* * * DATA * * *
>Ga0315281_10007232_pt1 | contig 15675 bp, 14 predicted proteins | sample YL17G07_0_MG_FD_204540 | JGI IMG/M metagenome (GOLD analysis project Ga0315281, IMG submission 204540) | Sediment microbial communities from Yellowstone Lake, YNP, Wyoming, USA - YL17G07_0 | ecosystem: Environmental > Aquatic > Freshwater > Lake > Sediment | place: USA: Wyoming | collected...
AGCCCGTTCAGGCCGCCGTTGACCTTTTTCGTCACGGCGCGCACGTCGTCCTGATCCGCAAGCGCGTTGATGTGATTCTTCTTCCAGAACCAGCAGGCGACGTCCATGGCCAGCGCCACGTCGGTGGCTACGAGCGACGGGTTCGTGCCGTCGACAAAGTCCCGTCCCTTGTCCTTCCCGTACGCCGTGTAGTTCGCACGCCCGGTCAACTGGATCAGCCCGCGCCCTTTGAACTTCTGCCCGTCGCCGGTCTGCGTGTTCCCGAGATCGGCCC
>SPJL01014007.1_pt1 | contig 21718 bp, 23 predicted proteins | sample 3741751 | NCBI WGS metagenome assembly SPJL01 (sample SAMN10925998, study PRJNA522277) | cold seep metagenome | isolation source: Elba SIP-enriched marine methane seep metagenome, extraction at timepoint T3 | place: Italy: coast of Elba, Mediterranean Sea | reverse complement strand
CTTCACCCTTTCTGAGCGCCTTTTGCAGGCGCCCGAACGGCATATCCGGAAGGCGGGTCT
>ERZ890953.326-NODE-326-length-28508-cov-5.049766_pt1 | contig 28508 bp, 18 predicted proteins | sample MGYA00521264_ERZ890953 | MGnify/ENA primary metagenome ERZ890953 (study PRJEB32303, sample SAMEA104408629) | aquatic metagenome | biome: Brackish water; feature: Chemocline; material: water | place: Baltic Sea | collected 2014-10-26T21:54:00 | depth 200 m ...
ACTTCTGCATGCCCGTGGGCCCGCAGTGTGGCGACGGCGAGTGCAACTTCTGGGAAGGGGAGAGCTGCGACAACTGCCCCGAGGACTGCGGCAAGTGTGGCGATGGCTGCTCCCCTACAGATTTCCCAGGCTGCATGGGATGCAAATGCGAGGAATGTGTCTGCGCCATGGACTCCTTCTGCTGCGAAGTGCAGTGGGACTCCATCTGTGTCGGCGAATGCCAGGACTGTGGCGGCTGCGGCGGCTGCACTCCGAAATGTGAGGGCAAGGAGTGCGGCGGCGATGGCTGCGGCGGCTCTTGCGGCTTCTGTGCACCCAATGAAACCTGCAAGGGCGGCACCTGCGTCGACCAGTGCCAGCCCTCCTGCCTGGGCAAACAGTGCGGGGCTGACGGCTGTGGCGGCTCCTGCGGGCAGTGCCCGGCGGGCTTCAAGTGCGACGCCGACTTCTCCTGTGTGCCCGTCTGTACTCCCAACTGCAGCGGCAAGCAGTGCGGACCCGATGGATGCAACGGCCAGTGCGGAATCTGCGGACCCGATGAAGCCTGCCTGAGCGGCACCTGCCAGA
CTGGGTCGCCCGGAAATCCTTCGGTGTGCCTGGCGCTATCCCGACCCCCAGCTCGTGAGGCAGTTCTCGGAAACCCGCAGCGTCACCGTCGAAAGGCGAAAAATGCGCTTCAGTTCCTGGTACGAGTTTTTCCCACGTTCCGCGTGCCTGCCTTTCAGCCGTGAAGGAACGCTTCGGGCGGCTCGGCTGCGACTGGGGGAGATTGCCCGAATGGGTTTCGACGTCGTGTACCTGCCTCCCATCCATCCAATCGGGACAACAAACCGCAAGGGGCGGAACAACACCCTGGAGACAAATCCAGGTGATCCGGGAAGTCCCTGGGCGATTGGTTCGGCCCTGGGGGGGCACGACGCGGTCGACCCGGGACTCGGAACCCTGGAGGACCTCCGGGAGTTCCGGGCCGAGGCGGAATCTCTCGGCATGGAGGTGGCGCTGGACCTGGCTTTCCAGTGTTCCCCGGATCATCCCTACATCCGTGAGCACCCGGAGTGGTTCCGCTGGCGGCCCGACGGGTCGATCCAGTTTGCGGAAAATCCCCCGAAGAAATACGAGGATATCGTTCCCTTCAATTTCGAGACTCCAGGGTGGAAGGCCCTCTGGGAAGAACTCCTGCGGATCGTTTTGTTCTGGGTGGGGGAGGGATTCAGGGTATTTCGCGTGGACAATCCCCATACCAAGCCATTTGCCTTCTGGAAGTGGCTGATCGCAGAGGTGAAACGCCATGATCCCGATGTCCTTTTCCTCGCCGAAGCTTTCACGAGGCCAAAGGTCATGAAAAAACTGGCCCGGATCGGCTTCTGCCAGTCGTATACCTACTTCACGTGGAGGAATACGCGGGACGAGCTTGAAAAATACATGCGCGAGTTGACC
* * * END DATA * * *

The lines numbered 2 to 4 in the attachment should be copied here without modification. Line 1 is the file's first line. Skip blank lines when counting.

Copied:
AGCCCGTTCAGGCCGCCGTTGACCTTTTTCGTCACGGCGCGCACGTCGTCCTGATCCGCAAGCGCGTTGATGTGATTCTTCTTCCAGAACCAGCAGGCGACGTCCATGGCCAGCGCCACGTCGGTGGCTACGAGCGACGGGTTCGTGCCGTCGACAAAGTCCCGTCCCTTGTCCTTCCCGTACGCCGTGTAGTTCGCACGCCCGGTCAACTGGATCAGCCCGCGCCCTTTGAACTTCTGCCCGTCGCCGGTCTGCGTGTTCCCGAGATCGGCCC
>SPJL01014007.1_pt1 | contig 21718 bp, 23 predicted proteins | sample 3741751 | NCBI WGS metagenome assembly SPJL01 (sample SAMN10925998, study PRJNA522277) | cold seep metagenome | isolation source: Elba SIP-enriched marine methane seep metagenome, extraction at timepoint T3 | place: Italy: coast of Elba, Mediterranean Sea | reverse complement strand
CTTCACCCTTTCTGAGCGCCTTTTGCAGGCGCCCGAACGGCATATCCGGAAGGCGGGTCT